Most people know that the last digit of a barcode is a “check digit” used by the scanner to check whether it read the barcode correctly. It does this by adding up and multiplying the numbers it gets from the bars. The secret formula for the last digit is: Continue reading “The secret Barcode Check Digit – how it’s calculated”
A barcode, or UPC code, is essential if you’re planning to sell your CDs in stores or online. Each product has a unique 12-digit number encoded in the bars, which are scanned upon purchase to track inventory and sales.
Getting a barcode
As a special service I can provide you with a UPC barcode number free of charge when I do your design. This UPC will be unique to your project, but will not be registered to you. This is quite adequate and appropriate if you are just releasing a few records. However, if you are trying to run a real record label, and intend on releasing many records over time, then you will need to invest in your own barcode.
To get your own barcode, you must join the Uniform Code Council: www.uc-council.org. The current price is about $750 I think.
Special software is needed to generate the barcode. I can do that for you if you need it.
Nielsen SoundScan collects weekly sales data from 14,000+ retail outlets in the U.S. and Canada, which are published on their site and in the Billboard charts. If you receive a barcode from Crescent Music Services or other manufacturer and you want your release tracked by SoundScan, you will need to change the barcode registration to you, the recording artist, as a sub-label. To do this, download the Title Addition Sheet from www.soundscan.com. The Title Addition Sheet must be submitted to SoundScan’s Database Department by email at firstname.lastname@example.org or faxed to (914) 684-5606.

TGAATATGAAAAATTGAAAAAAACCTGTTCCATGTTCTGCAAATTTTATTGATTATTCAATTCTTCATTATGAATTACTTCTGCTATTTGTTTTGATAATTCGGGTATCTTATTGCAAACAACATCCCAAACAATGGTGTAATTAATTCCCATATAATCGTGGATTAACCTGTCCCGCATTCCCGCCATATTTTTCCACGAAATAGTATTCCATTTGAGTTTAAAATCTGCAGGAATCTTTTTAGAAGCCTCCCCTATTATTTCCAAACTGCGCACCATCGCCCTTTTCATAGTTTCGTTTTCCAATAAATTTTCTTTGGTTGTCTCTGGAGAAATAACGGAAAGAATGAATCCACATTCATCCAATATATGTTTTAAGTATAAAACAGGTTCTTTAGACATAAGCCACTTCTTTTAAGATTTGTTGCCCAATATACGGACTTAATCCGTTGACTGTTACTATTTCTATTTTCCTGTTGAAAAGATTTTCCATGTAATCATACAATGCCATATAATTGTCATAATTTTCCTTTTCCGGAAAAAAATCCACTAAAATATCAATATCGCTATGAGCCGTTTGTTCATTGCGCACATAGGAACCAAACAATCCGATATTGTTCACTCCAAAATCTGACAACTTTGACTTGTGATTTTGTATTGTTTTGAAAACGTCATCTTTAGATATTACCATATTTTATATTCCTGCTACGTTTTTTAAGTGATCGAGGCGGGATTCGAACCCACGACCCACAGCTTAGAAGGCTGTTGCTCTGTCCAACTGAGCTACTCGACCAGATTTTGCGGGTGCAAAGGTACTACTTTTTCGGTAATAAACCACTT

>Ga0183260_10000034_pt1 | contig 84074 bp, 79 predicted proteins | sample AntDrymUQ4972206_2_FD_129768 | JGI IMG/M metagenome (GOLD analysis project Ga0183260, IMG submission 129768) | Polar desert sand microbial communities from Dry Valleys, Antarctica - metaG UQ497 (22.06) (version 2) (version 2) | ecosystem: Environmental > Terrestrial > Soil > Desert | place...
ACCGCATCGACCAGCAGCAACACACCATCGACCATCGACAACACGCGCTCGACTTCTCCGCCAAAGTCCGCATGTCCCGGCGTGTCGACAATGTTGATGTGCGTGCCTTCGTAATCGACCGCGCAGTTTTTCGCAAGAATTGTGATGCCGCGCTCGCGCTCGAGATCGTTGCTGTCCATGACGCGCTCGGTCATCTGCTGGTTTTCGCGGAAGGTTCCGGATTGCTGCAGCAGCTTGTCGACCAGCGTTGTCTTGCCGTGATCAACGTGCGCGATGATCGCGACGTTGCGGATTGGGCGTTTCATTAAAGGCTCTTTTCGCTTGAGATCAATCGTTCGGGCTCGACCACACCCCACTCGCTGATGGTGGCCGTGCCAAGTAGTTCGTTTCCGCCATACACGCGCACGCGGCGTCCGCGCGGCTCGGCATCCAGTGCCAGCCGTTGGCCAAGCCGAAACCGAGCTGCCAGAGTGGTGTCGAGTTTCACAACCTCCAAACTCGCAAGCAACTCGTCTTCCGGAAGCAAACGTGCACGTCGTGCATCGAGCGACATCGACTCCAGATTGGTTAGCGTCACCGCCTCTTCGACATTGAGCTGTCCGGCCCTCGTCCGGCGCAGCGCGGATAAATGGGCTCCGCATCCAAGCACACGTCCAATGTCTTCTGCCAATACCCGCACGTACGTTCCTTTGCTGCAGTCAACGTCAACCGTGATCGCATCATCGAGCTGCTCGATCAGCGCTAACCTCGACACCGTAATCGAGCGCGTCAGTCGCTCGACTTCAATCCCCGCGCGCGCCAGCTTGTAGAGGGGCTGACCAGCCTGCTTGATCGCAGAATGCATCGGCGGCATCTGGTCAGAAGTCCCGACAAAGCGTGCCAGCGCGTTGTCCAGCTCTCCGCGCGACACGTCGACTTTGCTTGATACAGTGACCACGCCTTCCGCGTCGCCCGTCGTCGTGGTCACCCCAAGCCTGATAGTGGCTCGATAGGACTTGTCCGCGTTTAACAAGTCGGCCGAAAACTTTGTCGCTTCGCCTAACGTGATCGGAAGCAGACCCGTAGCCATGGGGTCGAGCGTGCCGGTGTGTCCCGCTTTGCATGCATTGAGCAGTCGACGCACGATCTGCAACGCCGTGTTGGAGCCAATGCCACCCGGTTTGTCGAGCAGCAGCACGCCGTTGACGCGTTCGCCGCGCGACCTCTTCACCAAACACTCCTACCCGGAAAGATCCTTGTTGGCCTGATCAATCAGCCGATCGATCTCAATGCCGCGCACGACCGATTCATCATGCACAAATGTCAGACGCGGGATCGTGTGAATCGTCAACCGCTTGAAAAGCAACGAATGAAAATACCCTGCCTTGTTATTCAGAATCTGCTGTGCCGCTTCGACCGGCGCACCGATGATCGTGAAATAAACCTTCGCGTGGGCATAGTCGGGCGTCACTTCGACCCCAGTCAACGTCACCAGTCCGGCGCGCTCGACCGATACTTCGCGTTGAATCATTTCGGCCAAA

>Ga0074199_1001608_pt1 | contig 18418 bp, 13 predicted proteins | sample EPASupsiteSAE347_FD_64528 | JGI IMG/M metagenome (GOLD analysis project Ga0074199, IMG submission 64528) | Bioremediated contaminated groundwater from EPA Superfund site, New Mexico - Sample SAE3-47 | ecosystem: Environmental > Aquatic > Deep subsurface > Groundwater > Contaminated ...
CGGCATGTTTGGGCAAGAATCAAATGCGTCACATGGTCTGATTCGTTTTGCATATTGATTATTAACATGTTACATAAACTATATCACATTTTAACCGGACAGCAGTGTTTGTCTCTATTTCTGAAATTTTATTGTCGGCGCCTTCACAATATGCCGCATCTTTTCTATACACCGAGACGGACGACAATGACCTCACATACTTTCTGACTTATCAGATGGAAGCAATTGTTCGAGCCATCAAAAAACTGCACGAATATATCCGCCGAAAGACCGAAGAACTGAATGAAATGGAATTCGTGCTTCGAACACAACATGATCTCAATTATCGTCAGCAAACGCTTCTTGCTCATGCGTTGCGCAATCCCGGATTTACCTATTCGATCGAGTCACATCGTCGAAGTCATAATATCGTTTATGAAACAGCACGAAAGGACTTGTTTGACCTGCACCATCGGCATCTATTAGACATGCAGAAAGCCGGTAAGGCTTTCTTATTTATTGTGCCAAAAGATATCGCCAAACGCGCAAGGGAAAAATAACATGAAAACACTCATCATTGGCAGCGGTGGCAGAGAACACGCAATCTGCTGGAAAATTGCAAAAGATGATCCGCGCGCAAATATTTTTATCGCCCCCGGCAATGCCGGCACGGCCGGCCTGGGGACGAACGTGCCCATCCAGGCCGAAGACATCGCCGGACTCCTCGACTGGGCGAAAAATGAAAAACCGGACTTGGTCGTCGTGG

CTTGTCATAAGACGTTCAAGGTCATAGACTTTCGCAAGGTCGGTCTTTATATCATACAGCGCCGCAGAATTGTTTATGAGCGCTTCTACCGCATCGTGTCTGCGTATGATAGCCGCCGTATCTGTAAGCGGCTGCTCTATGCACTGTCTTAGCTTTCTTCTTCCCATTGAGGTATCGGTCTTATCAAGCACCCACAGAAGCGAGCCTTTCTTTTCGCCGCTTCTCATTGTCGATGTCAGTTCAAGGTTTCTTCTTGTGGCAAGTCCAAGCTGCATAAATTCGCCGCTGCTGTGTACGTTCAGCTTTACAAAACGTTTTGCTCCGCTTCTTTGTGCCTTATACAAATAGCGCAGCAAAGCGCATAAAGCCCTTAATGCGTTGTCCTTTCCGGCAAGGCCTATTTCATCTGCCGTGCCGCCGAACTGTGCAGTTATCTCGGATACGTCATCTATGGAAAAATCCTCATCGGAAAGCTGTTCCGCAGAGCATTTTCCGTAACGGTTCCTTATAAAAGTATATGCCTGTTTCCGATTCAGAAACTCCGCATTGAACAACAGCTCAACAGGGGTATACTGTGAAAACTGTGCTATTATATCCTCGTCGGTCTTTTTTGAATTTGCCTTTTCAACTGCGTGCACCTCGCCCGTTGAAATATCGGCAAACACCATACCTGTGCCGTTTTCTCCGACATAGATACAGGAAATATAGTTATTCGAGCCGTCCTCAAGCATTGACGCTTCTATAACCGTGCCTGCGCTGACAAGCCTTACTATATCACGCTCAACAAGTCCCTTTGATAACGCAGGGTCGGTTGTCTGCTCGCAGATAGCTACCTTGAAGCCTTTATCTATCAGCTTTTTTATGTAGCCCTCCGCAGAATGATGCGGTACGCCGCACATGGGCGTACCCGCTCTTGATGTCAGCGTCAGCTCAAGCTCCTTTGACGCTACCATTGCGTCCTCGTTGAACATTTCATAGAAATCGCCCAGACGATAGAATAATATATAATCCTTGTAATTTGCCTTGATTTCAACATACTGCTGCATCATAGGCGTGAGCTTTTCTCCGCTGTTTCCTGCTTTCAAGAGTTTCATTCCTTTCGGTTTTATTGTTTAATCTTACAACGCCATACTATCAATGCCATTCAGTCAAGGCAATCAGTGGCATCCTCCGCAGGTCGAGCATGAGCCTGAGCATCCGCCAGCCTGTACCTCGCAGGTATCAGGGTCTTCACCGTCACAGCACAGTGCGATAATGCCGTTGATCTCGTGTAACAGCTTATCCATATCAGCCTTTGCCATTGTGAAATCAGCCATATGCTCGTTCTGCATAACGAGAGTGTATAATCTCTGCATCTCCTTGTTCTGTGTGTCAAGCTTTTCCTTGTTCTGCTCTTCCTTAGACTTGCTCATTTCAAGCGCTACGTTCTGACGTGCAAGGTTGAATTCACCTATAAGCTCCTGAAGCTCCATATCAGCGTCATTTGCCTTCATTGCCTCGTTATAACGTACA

You can also subscribe to SoundScan’s reporting service for a fee. CDs sold at gigs or from small stores do not normally get tracked by Soundscan unless you are a paid member, SoundScan does allow artists that tour to report these tour sales to Soundscan as venue sales.The actual reporting process is very easy, once you are set up: calculate the venue sales, get the venue to sign off on the sales, and then fax the info to SoundScan.It’s part of the reason that Prince’s idea to give away his Musicology CD a few years back was such a great idea.The price of the CD was included in the price of the ticket, and all sales counted towards SoundScan – which cumulated in great Billboard visibility, which gave him more press, which drew more people to his show and made more people buy the CD etc.
In case you’re interested in joining, the last I learned about the fees and procedures sounded unteneble for most indies: 1. On letterhead of the label, please state that you are a label interested in taking part in the Venue Sales Program. Also state how long you have been in business. NOTE: YOU MUST BE IN BUSINESS FOR AT LEAST TWO YEARS. 2. List the artists you wish to report sales for. NOTE: IT MUST BE MORE THAN ONE ARTIST UNDER THE LABEL THAT YOU WILL BE REPORTING SALES FOR. 3. Fax the above information or email. 4. There will be a $500.00 annual fee to report venue sales. Acceptable methods of payment are: Company Check & Credit Card. *Please include in the letter that you fully understand that you will be charged this annual fee and your method of payment.* 5. Please provide name, billing address, phone number, fax number and email to receive proper mailing and billing instructions. 6. You will then be contacted to set up an account to report and transmit sales along with proper documentation to verify all sales.
Anatomy of a Barcode
Reading from left to right, 12 total numbers:
Digits 1-6: your company ID number assigned by the UCC. Digits 7-10: release number, assigned by you. Digit 11: configuration digit (2 = CD, 4 = cassette, 1 = vinyl LP, etc.). Digit 12: check digit, formulated by the computer when the barcode is generated. This is used by the scanner to confirm that it read the barcode correctly.